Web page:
Diagnosis

The diagnosis of xerostomia requires a detailed history of habits, medical history, and use of medications followed by a thorough clinical examination. The history of the affected person may point towards the diagnostic cause. Clinical examination is done with a mouth mirror. One characteristic symptom of xerostomia seen during examination is that the mirror sticks to the inner membrane. Stimulated and unstimulated salivary flow rates may be measured to detect the severity of hyposalivation. If your doctor suspects an abnormality in salivary glands or their ducts, he may perform sialography to visualize it. A radio-opaque ink is injected into the duct of the affected salivary gland, followed by an x-ray. Blood CP, random blood sugar test, urinalysis, or other suitable tests and imaging techniques may be performed if other underlying medical conditions are suspected.

Differential Diagnosis

Xerostomia occurs due to multiple causes. These include systemic, physiological, hormonal, genetic, autoimmune, psychogenic, and other causes. It is necessary to differentiate these causes by proper history, examination, and diagnostic tests to achieve successful treatment.

Treatment

Treatment of xerostomia depends on its underlying cause. If it is caused by drinking less water, fasting, or other factors of dehydration, frequent intake of water is suggested to improve the production of saliva. Smoking, alcohol, and the use of other illegal drugs are lessened or prohibited. Trauma or injury which involves the salivary gland may require surgical repair. Saliva substitutes (mucin sprays, mucin lozenges, etc.) and saliva stimulators (sugar-free chewing gum, malic acid, etc.) are recommended in certain cases to reduce the severity of symptoms. Maintenance of oral hygiene is of prime importance because the dry mouth can increase the risk of dental caries and gingivitis. However, the use of an antiseptic mouthwash is not recommended in this condition because it tends to cause further dryness. Underlying diseases should be treated with proper medication or surgery as advised by your doctor.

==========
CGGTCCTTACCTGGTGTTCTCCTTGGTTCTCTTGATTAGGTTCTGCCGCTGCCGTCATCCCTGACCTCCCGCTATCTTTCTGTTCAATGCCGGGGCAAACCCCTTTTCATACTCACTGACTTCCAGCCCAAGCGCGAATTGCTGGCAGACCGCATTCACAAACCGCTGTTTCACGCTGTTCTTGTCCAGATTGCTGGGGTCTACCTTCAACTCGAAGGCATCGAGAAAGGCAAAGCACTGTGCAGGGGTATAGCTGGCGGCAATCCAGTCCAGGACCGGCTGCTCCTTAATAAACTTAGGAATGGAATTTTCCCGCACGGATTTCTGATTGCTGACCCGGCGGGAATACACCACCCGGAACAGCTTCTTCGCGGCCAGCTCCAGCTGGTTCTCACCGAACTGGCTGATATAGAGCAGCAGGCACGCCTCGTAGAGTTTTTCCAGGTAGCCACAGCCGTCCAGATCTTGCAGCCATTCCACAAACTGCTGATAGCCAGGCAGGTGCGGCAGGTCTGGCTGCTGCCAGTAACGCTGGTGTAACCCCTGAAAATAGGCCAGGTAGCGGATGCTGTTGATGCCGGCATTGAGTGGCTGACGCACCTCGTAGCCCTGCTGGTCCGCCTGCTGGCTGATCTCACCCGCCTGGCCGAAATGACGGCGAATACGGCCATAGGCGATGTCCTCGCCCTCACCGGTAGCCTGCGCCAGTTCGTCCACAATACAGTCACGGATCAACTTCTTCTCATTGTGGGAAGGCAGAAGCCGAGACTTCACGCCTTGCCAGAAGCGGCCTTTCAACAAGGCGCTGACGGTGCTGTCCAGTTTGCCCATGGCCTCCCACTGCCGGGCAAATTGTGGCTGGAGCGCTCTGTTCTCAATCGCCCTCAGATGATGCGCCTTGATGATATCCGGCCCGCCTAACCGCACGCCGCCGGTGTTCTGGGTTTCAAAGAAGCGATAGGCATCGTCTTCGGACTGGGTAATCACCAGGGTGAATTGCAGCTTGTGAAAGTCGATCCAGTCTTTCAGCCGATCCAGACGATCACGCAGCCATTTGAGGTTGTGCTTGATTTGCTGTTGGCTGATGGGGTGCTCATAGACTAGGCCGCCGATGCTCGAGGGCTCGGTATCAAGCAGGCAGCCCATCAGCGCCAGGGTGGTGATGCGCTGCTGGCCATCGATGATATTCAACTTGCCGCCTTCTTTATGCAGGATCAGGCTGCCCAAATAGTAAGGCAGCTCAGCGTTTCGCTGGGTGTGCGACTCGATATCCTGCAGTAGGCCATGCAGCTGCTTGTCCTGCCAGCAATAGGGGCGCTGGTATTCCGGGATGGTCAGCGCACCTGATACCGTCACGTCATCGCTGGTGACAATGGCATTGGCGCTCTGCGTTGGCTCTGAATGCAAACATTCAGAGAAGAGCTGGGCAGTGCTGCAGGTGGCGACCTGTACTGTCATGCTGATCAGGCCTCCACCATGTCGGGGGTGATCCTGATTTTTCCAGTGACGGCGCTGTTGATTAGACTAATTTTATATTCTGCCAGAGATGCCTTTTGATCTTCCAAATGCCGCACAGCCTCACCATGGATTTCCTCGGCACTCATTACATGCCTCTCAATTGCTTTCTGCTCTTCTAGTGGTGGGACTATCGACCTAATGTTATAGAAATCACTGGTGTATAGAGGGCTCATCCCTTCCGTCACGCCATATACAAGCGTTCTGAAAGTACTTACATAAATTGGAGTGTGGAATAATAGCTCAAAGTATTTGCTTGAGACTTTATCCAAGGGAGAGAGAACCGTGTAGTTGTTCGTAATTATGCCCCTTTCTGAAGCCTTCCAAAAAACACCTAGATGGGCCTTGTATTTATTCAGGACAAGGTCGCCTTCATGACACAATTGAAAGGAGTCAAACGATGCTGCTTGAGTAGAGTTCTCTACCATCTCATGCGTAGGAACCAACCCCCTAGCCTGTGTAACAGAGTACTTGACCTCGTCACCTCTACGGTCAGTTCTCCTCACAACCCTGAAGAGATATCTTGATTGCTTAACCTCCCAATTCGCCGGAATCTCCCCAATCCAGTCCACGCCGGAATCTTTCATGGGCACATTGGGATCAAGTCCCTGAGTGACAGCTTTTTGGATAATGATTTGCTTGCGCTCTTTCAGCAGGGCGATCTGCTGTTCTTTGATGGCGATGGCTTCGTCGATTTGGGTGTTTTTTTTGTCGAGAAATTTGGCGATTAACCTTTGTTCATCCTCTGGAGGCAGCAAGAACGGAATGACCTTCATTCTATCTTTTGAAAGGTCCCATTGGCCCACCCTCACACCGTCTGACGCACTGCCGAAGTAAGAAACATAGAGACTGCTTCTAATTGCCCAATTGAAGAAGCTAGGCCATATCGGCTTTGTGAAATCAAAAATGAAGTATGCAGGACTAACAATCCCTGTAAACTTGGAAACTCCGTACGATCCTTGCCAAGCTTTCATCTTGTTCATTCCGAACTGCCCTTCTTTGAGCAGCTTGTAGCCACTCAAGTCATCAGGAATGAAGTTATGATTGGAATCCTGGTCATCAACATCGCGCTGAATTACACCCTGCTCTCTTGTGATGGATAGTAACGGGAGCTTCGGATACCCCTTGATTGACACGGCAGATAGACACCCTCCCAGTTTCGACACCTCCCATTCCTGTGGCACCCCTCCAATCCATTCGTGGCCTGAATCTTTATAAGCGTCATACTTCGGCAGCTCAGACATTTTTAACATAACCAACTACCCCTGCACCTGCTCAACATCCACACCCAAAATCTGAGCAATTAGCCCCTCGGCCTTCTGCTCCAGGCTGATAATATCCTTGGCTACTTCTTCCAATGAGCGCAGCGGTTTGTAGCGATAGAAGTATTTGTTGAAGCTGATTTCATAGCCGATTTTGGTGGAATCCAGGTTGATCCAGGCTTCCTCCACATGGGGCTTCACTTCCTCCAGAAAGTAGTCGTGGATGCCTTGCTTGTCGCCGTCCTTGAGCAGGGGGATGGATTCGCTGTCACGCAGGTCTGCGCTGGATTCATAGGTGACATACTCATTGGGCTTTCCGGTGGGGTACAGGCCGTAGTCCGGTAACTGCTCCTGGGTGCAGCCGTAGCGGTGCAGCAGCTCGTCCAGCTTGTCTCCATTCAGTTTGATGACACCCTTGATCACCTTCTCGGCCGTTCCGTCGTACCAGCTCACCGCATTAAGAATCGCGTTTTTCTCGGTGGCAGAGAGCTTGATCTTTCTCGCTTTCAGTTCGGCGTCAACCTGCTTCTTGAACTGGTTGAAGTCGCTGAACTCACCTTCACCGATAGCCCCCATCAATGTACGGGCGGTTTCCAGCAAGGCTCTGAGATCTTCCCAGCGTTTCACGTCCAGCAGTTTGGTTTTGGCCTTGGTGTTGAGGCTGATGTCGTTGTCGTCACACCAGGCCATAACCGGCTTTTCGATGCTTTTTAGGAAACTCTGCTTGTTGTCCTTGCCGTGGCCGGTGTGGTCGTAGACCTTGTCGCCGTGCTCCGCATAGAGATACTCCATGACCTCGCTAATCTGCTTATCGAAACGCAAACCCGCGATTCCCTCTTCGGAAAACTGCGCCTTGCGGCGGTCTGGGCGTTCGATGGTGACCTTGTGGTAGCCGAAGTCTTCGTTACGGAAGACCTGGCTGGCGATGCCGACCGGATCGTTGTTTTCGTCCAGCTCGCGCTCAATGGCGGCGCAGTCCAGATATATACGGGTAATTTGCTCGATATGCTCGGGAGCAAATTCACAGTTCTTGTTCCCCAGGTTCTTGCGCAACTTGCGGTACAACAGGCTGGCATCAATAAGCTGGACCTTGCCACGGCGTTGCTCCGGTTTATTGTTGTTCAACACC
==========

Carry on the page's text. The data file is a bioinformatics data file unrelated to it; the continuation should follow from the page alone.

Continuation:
Medication

Xerostomia is treated symptomatically in most cases, and medications are not required. In a few cases, the use of parasympathomimetic drugs such as pilocarpine may be suggested. It should be taken in dosages as advised by your doctor.

Prognosis

The prognosis of xerostomia depends upon its management. In the elderly, it has been seen that xerostomia can only be reduced to a certain degree using home remedies. It may not be possible to cure xerostomia entirely, but it can be managed well to avoid further complications.

Prevention

Prevention of xerostomia includes proper maintenance of oral hygiene, drinking water frequently, avoiding mouth breathing, and inhibiting smoking, alcohol, caffeine, and other illegal drugs. If you have diabetes, it is necessary to follow the dietary regulations and take proper medicines to keep it controlled. This is because uncontrolled diabetes is a major risk factor for xerostomia. If you’re taking any medications for psychological or other illnesses that have the risk of causing dry mouth, ask your doctor to adjust the dosage accordingly and use salivary stimulants such as sugar-free chewing gum or popsicles to avoid xerostomia.